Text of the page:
Support pours in for mom accused of leaving kids in hot car

By Lisa Flam

Her tears have struck a chord.

More than $100,000 has been pledged to help a single mother from Arizona who was arrested last month after allegedly leaving her 2-year-old and 6-month-old sons alone in a hot car while she went on a job interview because she was unable to find a babysitter.

The mother, Shanesha Taylor, 35, was charged with two counts of child abuse. She has pleaded not guilty and was released on bail posted by a stranger, her lawyer told Wednesday. Her two boys are now in state care. 

Her tearful mug shot has brought attention to issues facing the nation’s poor and unemployed, especially single mothers.

Amanda Bishop, a New Jersey woman who does not know Taylor, felt compelled to help. She launched an online fundraising campaign in support of Taylor, with pledges now totaling more than $106,000.

“There are some of us that feel that Shanesha was in an unfortunate situation that sadly an economy like ours is putting many single mothers in a position to make terrible mistakes like this,” the fundraising site says.

Bishop, 24, told MSNBC's Tamron Hall that she launched the fundraising campaign after viewing Taylor’s Facebook page and finding nothing but posts and pictures featuring Taylor’s kids. “That convinced me she wasn’t a bad mom, she just made a terrible mistake,” Bishop said.

Though there has been some criticism of the effort, Bishop said that it’s easy for people who have never struggled to judge Taylor harshly. Bishop said she herself was raised by a struggling mother. 

“Nobody’s saying she’s right for her choice,” Bishop said. “It’s just a matter of what is more wrong here: The fact that she did this or the fact that there are so many people out there put in a position to make this decision or to make risks like this?”

Others agreed, including single mothers who left comments on the fundraising site saying they understood Taylor’s dilemma.

"I understand the struggle, I've been there before too. It's VERY HARD being a single parent and having NO ONE to turn to for support," wrote Dawn F. Edwards, who donated $25.

"Dear Shanesha, please accept this donation as a sign that you are not alone in this fight," wrote Lauren Dunne, who donated $5. "Unfortunately, you had no options at this moment in your life... you are indeed a good mother that was only fighting for a better future for your children."

“Fortunately, I didn't face the situation of being unemployed while raising my child, but I certainly can understand the desperate feelings of a mother trying to do right by seeking employment to support her children,” a single mother with a special needs child wrote.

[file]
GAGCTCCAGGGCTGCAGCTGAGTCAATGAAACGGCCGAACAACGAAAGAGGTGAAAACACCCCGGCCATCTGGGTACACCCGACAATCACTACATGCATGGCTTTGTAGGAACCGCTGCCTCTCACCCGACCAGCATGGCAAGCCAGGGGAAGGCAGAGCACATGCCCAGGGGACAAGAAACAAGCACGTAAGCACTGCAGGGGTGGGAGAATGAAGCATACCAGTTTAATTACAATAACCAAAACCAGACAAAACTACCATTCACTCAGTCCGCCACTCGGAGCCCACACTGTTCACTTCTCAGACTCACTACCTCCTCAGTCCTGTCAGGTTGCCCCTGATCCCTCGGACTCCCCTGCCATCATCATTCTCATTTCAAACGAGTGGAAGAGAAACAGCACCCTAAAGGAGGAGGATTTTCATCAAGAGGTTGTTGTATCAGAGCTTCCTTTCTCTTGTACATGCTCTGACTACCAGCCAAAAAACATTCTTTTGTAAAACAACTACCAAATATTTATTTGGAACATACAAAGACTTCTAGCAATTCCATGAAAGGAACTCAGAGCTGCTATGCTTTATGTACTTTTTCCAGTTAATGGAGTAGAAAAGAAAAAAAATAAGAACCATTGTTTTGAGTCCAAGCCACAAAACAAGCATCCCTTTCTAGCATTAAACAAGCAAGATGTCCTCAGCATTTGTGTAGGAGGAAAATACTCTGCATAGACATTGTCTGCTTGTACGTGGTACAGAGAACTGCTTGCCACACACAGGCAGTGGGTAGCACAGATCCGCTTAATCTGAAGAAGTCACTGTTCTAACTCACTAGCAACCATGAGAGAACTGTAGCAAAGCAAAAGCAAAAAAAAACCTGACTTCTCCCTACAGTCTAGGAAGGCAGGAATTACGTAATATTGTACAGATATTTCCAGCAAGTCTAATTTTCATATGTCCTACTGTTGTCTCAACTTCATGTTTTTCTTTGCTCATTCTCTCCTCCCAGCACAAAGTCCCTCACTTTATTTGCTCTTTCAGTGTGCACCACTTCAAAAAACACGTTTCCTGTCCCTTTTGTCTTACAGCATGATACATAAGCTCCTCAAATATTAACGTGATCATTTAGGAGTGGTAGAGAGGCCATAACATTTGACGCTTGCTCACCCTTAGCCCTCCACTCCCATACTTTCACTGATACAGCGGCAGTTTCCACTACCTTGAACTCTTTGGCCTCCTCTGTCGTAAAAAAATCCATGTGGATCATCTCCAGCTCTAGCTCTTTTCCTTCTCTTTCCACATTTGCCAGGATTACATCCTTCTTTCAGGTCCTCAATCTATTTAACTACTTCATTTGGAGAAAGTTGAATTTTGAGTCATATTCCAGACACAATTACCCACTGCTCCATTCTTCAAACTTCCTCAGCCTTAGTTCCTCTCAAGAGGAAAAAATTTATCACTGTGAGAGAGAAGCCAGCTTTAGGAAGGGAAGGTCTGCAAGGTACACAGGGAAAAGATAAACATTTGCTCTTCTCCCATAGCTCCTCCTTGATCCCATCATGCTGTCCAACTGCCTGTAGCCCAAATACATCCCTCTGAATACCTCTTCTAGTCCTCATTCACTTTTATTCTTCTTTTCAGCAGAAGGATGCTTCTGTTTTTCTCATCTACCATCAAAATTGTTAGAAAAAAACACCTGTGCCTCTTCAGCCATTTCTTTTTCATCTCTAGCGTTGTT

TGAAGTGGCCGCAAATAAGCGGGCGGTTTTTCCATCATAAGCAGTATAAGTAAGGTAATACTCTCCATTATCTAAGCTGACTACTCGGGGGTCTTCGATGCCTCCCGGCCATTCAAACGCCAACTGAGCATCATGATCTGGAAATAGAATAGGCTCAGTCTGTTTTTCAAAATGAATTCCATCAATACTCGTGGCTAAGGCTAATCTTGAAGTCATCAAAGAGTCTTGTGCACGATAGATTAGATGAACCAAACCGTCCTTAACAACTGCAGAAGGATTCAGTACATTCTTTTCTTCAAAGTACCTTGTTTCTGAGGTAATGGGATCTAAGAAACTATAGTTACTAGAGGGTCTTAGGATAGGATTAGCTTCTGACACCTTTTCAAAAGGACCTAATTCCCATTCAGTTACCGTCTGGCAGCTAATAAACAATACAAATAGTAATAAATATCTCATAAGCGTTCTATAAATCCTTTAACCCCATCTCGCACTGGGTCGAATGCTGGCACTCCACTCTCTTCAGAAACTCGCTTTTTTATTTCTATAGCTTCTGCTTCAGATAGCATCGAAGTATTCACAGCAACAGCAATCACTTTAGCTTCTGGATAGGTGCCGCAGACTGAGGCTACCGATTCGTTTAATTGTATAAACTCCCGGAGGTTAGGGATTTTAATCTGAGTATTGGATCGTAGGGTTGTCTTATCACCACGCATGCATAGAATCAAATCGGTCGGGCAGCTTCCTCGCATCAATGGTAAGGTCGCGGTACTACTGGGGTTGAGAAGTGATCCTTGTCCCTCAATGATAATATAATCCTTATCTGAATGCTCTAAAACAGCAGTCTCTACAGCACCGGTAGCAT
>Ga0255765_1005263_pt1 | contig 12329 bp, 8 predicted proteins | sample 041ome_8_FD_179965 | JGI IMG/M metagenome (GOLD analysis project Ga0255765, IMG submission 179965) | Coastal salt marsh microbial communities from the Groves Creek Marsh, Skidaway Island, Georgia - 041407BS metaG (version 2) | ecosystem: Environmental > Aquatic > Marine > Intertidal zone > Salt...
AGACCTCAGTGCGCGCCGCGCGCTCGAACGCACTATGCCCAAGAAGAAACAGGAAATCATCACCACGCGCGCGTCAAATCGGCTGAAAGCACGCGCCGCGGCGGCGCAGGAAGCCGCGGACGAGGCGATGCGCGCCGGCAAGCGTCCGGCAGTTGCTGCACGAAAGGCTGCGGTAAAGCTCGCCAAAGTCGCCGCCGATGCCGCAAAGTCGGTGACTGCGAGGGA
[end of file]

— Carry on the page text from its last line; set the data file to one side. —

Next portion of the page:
“I am a single mother, and sometimes we are faced with the most challenging choices a person and single parent will have to make,” a donor identified as GLS wrote. “I can only assume that you made the choice to leave your children briefly because that was your ONLY option. I'm sure you were hoping to make a better life for you and your children if you were offered a position.”

Taylor was arrested in March after her two young boys were left in the car with the windows down an inch, The Associated Press reported, and a witness found the younger boy crying and sweating heavily as temperatures in the vehicle topped 100 degrees. Her children were examined at a local hospital and released as uninjured, reported.

Not everyone is sympathetic to Taylor.

"So this woman leaves her kids in the car, gets arrested, and gets rewarded for it? We live in a sad world," Richard Carrasco commented on the AZCentral website.

"Let's review: Her children are now in the care of family. Why weren't they in family care on job interview day?" wrote John Schwendler of Carlyle, Ill. "People who donate to people like this, who consistently make bad life decisions, are fools as well."

She faces a maximum penalty of more than 8 years in prison, according to her lawyer, Benjamin Taylor, who is not related.

“This is a single mom who was trying to get a job, and unfortunately she was arrested for trying to get a job,” he said, adding that he plans to meet with prosecutors on Friday. “She wasn’t going to a liquor store. She wasn’t going to a party. She was going to a job interview.”

“This is a case where you have a single mom who’s doing her best, who’s trying to survive out here in the world,” he said, adding that adding that it was her first criminal offense.

On Tuesday, he gave prosecutors more than 12,000 signatures on a petition supporting the desperate mom and also relayed her thanks by reading out loud a letter she wrote.

"The love, compassion and support of those of you around the world are nothing less than phenomenal,” her lawyer said. “I read all of your cards, emails and letters. They keep my spirits up. And your prayers brighten my darkest days. I read a message the other day that reminded me … it takes a village to raise a child. Thank you all for being my village."

Lisa A. Flam is a news and lifestyles reporter in New York. Follow her on Twitter @lisaflam.